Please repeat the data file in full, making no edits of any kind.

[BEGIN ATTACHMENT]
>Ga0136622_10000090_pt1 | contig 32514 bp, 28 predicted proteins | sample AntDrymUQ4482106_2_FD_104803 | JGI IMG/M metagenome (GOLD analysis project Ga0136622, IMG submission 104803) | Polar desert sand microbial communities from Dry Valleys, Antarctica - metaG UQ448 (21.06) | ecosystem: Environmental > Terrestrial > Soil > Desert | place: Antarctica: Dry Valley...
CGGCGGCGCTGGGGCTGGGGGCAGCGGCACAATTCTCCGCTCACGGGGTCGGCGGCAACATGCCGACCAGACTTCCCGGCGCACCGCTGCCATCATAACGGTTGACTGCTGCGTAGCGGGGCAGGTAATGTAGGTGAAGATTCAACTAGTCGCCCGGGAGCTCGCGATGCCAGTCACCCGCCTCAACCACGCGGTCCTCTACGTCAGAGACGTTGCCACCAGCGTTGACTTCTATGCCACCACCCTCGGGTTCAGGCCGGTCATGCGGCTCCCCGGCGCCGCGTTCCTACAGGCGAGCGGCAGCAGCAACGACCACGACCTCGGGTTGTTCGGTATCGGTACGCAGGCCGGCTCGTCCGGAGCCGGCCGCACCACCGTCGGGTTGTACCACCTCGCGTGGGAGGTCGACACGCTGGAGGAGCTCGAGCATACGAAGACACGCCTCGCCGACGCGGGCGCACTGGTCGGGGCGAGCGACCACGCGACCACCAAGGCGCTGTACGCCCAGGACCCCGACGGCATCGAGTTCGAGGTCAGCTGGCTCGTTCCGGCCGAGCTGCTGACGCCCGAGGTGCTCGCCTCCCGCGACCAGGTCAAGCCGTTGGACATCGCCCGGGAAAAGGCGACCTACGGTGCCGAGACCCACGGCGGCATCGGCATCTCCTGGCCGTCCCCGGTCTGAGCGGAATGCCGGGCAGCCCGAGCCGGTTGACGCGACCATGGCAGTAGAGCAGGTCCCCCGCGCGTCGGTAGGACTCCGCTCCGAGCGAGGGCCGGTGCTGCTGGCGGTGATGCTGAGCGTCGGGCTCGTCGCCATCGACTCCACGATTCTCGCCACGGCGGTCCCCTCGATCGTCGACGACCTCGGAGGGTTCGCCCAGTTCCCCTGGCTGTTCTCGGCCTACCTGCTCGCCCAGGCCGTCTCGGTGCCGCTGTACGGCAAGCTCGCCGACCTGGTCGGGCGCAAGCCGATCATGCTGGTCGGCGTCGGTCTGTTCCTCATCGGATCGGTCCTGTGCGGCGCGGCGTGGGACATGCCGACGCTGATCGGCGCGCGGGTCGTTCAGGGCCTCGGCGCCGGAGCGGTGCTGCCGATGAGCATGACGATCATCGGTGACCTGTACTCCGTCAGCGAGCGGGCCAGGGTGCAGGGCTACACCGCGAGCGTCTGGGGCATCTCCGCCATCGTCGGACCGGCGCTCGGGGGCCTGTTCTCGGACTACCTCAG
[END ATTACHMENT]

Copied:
>Ga0136622_10000090_pt1 | contig 32514 bp, 28 predicted proteins | sample AntDrymUQ4482106_2_FD_104803 | JGI IMG/M metagenome (GOLD analysis project Ga0136622, IMG submission 104803) | Polar desert sand microbial communities from Dry Valleys, Antarctica - metaG UQ448 (21.06) | ecosystem: Environmental > Terrestrial > Soil > Desert | place: Antarctica: Dry Valley...
CGGCGGCGCTGGGGCTGGGGGCAGCGGCACAATTCTCCGCTCACGGGGTCGGCGGCAACATGCCGACCAGACTTCCCGGCGCACCGCTGCCATCATAACGGTTGACTGCTGCGTAGCGGGGCAGGTAATGTAGGTGAAGATTCAACTAGTCGCCCGGGAGCTCGCGATGCCAGTCACCCGCCTCAACCACGCGGTCCTCTACGTCAGAGACGTTGCCACCAGCGTTGACTTCTATGCCACCACCCTCGGGTTCAGGCCGGTCATGCGGCTCCCCGGCGCCGCGTTCCTACAGGCGAGCGGCAGCAGCAACGACCACGACCTCGGGTTGTTCGGTATCGGTACGCAGGCCGGCTCGTCCGGAGCCGGCCGCACCACCGTCGGGTTGTACCACCTCGCGTGGGAGGTCGACACGCTGGAGGAGCTCGAGCATACGAAGACACGCCTCGCCGACGCGGGCGCACTGGTCGGGGCGAGCGACCACGCGACCACCAAGGCGCTGTACGCCCAGGACCCCGACGGCATCGAGTTCGAGGTCAGCTGGCTCGTTCCGGCCGAGCTGCTGACGCCCGAGGTGCTCGCCTCCCGCGACCAGGTCAAGCCGTTGGACATCGCCCGGGAAAAGGCGACCTACGGTGCCGAGACCCACGGCGGCATCGGCATCTCCTGGCCGTCCCCGGTCTGAGCGGAATGCCGGGCAGCCCGAGCCGGTTGACGCGACCATGGCAGTAGAGCAGGTCCCCCGCGCGTCGGTAGGACTCCGCTCCGAGCGAGGGCCGGTGCTGCTGGCGGTGATGCTGAGCGTCGGGCTCGTCGCCATCGACTCCACGATTCTCGCCACGGCGGTCCCCTCGATCGTCGACGACCTCGGAGGGTTCGCCCAGTTCCCCTGGCTGTTCTCGGCCTACCTGCTCGCCCAGGCCGTCTCGGTGCCGCTGTACGGCAAGCTCGCCGACCTGGTCGGGCGCAAGCCGATCATGCTGGTCGGCGTCGGTCTGTTCCTCATCGGATCGGTCCTGTGCGGCGCGGCGTGGGACATGCCGACGCTGATCGGCGCGCGGGTCGTTCAGGGCCTCGGCGCCGGAGCGGTGCTGCCGATGAGCATGACGATCATCGGTGACCTGTACTCCGTCAGCGAGCGGGCCAGGGTGCAGGGCTACACCGCGAGCGTCTGGGGCATCTCCGCCATCGTCGGACCGGCGCTCGGGGGCCTGTTCTCGGACTACCTCAG